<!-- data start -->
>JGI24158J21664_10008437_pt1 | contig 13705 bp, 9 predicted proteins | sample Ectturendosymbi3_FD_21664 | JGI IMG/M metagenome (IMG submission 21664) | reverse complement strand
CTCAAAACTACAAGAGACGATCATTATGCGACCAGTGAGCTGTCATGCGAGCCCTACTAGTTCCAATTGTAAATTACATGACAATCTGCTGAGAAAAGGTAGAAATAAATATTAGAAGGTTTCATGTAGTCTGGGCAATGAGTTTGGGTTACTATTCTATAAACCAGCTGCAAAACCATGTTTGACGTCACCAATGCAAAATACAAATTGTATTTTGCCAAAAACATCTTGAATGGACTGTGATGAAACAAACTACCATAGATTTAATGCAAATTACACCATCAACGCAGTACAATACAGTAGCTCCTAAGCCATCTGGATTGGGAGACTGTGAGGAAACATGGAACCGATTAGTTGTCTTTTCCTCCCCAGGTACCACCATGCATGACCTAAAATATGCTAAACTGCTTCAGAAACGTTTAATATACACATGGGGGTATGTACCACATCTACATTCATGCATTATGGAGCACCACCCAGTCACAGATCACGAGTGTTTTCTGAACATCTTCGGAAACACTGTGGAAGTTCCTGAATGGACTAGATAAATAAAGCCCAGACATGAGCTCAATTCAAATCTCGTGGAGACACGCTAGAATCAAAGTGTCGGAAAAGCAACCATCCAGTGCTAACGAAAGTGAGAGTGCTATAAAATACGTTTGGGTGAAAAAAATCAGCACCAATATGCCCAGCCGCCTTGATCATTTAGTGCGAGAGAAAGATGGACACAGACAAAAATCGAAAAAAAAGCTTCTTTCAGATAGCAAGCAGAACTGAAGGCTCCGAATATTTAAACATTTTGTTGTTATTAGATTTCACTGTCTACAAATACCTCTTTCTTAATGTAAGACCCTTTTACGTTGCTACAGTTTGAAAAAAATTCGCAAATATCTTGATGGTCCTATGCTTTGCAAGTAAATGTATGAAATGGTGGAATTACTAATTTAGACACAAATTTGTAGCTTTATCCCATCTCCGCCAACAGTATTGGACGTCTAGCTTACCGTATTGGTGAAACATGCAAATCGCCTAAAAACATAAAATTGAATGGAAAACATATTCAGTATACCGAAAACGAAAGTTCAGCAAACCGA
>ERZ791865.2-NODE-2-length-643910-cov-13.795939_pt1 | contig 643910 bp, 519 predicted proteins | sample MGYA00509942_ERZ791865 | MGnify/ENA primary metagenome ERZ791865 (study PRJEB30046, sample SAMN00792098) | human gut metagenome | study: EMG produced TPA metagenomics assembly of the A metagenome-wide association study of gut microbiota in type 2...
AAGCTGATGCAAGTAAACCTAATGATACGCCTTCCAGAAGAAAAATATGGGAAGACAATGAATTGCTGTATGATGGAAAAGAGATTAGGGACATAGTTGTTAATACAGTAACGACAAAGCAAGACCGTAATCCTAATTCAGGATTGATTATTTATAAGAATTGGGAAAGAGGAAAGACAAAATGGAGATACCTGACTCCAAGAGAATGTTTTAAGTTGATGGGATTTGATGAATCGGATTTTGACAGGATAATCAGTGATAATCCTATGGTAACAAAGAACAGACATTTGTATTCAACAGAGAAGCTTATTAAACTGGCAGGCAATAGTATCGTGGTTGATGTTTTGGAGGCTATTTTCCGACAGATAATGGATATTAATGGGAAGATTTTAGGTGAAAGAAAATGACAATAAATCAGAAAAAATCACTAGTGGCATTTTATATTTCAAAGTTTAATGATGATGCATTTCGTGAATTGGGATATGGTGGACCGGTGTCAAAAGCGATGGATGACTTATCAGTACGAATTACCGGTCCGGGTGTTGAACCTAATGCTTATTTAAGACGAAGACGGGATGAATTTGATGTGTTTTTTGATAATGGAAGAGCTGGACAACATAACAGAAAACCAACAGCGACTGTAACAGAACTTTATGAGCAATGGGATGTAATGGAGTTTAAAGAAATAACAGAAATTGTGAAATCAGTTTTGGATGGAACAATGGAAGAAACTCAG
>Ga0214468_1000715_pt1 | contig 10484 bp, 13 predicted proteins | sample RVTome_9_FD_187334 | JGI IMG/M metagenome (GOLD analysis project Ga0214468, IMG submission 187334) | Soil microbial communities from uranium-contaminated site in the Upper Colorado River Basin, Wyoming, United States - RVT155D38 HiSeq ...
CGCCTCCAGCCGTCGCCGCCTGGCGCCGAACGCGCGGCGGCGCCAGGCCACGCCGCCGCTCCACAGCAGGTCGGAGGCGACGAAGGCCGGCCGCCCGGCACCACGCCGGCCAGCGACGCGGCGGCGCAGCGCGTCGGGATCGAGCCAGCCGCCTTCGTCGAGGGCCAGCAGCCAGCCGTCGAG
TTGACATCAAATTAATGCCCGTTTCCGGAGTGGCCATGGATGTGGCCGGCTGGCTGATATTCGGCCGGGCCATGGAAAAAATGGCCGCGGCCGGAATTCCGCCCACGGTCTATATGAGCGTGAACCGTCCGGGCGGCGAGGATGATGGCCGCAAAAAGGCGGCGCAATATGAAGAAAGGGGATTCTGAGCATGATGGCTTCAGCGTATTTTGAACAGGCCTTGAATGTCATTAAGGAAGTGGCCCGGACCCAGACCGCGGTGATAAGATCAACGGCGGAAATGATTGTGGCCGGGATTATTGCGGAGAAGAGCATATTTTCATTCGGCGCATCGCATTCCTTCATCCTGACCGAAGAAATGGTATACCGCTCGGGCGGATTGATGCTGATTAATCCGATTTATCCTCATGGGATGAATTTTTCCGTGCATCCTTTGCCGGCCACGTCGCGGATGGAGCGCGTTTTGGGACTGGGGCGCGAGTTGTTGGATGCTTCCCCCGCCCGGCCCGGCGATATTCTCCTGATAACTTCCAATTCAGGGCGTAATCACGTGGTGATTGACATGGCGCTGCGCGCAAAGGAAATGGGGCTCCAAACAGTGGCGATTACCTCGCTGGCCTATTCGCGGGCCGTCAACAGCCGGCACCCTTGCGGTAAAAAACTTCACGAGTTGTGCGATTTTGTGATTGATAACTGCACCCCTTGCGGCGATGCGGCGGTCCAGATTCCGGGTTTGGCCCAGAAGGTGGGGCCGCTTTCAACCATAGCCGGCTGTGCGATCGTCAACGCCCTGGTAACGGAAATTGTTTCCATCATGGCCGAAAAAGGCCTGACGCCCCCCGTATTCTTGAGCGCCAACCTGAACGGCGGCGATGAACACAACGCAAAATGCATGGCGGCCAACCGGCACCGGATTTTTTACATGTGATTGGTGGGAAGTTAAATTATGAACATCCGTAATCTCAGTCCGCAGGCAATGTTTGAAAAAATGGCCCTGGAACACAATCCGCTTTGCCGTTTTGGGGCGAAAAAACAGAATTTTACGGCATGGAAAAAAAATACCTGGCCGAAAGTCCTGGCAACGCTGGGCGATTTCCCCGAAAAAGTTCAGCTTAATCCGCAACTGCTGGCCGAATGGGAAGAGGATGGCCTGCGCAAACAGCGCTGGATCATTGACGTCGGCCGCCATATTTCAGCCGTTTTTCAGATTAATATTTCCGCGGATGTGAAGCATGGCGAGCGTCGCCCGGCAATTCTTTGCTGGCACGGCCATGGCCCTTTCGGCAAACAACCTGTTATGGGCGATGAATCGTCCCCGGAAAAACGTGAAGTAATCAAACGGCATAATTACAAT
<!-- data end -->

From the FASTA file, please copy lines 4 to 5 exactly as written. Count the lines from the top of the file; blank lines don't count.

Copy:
AAGCTGATGCAAGTAAACCTAATGATACGCCTTCCAGAAGAAAAATATGGGAAGACAATGAATTGCTGTATGATGGAAAAGAGATTAGGGACATAGTTGTTAATACAGTAACGACAAAGCAAGACCGTAATCCTAATTCAGGATTGATTATTTATAAGAATTGGGAAAGAGGAAAGACAAAATGGAGATACCTGACTCCAAGAGAATGTTTTAAGTTGATGGGATTTGATGAATCGGATTTTGACAGGATAATCAGTGATAATCCTATGGTAACAAAGAACAGACATTTGTATTCAACAGAGAAGCTTATTAAACTGGCAGGCAATAGTATCGTGGTTGATGTTTTGGAGGCTATTTTCCGACAGATAATGGATATTAATGGGAAGATTTTAGGTGAAAGAAAATGACAATAAATCAGAAAAAATCACTAGTGGCATTTTATATTTCAAAGTTTAATGATGATGCATTTCGTGAATTGGGATATGGTGGACCGGTGTCAAAAGCGATGGATGACTTATCAGTACGAATTACCGGTCCGGGTGTTGAACCTAATGCTTATTTAAGACGAAGACGGGATGAATTTGATGTGTTTTTTGATAATGGAAGAGCTGGACAACATAACAGAAAACCAACAGCGACTGTAACAGAACTTTATGAGCAATGGGATGTAATGGAGTTTAAAGAAATAACAGAAATTGTGAAATCAGTTTTGGATGGAACAATGGAAGAAACTCAG
>Ga0214468_1000715_pt1 | contig 10484 bp, 13 predicted proteins | sample RVTome_9_FD_187334 | JGI IMG/M metagenome (GOLD analysis project Ga0214468, IMG submission 187334) | Soil microbial communities from uranium-contaminated site in the Upper Colorado River Basin, Wyoming, United States - RVT155D38 HiSeq ...